Good news (sort of) from an island that rarely has any. On Monday, Fidel Castro announced he's stepping aside. For boomers, it conjures fond memories of air raid sirens and marking the quickest route to the local fallout shelter. For Wall Street, it means money.
Brett Arends writes in the Wall Street Journal that the news from Havana has already sparked an investment stampede into Cuba. Arends explains that Cuba, in this context, is the Wall Street name for the Herzfeld Caribbean Basin Fund, which trades under the ticker CUBA and plans to invest in the island the moment it opens for trade. News of Fidel Castro's retirement sent shares soaring as much as 29 percent as private investors rushed to get in. It's a perfectly reasonable fund, but as Arends notes (and it's tough to disagree), investors are jumping the gun. They're rushing in without looking closely at what they are buying or what they are paying.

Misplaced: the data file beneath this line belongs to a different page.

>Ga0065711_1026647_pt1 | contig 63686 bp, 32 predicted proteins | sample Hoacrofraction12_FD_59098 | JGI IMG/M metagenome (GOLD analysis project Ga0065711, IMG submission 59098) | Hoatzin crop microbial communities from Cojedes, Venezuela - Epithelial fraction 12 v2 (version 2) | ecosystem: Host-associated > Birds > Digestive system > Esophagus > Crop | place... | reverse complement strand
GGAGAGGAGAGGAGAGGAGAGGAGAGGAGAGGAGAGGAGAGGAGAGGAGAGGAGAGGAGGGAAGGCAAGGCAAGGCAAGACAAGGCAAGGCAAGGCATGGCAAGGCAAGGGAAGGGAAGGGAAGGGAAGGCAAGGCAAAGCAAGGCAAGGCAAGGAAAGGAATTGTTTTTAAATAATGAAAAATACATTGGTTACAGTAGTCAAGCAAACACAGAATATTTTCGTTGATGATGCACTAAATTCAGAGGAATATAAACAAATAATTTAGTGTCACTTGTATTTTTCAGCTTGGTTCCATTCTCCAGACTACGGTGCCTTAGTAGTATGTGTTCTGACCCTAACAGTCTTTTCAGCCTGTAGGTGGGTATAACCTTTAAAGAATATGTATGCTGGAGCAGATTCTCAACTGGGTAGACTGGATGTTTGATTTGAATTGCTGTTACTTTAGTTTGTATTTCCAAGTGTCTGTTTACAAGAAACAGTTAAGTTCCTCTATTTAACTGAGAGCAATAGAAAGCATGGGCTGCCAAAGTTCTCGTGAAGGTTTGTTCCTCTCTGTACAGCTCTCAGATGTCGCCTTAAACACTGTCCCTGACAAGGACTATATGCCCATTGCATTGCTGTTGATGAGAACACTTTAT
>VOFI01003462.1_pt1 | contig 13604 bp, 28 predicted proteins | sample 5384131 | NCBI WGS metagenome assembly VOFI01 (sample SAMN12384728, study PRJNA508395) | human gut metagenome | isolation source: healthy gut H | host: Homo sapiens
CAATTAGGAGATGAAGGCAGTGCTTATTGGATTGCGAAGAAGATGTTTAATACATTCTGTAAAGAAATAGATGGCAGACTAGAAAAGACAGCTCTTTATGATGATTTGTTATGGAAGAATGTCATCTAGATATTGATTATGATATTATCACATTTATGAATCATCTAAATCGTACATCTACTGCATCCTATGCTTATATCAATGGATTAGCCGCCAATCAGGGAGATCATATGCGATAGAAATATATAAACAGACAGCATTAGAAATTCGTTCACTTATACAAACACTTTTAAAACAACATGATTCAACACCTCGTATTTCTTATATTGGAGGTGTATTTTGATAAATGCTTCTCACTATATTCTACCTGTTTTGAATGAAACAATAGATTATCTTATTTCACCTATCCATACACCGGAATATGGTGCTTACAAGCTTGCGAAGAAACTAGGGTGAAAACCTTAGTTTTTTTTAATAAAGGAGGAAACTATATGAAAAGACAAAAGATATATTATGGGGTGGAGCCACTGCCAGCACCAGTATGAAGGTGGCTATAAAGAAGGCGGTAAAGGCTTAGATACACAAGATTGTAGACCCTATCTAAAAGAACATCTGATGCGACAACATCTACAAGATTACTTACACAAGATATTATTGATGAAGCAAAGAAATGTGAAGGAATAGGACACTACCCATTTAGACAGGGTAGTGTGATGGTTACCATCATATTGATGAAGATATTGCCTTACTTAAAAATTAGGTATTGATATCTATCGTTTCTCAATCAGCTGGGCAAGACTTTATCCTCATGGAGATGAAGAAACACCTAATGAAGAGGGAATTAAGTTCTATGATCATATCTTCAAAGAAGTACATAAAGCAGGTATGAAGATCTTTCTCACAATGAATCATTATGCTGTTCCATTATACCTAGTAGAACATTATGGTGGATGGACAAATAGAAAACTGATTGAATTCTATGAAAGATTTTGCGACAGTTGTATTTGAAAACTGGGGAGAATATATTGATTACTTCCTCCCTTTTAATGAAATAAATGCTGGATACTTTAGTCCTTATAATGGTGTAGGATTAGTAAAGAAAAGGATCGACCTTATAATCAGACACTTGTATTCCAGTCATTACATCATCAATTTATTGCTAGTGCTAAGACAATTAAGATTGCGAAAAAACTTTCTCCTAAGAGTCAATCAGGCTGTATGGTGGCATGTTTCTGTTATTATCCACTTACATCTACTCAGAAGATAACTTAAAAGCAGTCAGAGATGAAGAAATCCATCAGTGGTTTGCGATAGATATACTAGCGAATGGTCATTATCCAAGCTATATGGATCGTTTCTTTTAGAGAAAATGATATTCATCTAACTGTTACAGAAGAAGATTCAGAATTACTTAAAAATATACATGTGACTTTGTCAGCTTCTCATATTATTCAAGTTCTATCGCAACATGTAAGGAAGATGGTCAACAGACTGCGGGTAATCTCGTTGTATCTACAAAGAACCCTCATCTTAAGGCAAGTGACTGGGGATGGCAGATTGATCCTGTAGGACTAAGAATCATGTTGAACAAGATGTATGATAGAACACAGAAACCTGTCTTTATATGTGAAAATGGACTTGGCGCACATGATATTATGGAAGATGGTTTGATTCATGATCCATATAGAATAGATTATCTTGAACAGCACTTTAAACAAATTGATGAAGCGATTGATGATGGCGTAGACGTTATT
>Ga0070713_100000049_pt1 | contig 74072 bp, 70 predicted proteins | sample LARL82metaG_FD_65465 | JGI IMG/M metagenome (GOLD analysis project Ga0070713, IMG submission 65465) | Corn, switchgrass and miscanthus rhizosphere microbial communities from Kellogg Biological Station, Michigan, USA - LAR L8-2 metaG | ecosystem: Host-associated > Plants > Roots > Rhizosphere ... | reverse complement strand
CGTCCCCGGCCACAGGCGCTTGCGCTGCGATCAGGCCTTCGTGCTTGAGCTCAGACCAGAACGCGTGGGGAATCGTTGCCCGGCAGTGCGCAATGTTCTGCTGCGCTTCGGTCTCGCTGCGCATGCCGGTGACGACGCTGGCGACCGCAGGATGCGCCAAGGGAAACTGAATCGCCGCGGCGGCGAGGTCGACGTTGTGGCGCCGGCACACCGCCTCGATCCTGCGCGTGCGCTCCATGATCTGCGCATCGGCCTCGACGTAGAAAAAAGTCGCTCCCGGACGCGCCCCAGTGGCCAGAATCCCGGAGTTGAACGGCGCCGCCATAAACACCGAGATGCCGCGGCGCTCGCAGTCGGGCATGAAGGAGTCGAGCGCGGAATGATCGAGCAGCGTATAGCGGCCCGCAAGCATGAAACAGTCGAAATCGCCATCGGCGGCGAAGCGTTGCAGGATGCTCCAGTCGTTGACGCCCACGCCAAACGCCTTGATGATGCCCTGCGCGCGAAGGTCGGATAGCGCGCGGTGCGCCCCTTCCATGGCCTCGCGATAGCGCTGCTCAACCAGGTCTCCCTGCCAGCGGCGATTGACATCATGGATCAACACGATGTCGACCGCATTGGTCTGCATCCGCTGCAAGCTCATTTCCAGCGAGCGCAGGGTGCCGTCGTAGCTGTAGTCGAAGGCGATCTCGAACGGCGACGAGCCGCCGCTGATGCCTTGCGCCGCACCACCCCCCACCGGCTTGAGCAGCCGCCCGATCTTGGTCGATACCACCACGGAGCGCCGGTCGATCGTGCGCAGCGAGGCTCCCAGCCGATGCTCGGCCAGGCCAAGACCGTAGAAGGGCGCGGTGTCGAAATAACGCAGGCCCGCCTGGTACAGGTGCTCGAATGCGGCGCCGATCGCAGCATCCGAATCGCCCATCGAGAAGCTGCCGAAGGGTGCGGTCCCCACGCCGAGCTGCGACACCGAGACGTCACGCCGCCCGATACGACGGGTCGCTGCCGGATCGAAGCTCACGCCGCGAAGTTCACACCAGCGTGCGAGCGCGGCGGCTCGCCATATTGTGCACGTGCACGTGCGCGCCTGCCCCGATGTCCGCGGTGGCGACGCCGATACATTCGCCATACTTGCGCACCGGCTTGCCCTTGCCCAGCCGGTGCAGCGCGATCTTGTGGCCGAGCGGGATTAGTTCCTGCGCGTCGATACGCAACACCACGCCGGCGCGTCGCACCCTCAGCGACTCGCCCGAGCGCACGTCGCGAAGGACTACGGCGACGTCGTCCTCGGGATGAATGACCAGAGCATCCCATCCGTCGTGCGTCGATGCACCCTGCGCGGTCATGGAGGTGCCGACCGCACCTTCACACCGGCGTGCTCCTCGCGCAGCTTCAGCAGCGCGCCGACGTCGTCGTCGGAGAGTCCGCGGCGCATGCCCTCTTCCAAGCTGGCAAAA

Sound familiar? It should. And it's a perfect time to remind clients of the dangers of chasing the hot new thing and the need for proper due diligence. It's best to advise them to take a moment, light a cigar, and see how the situation plays out.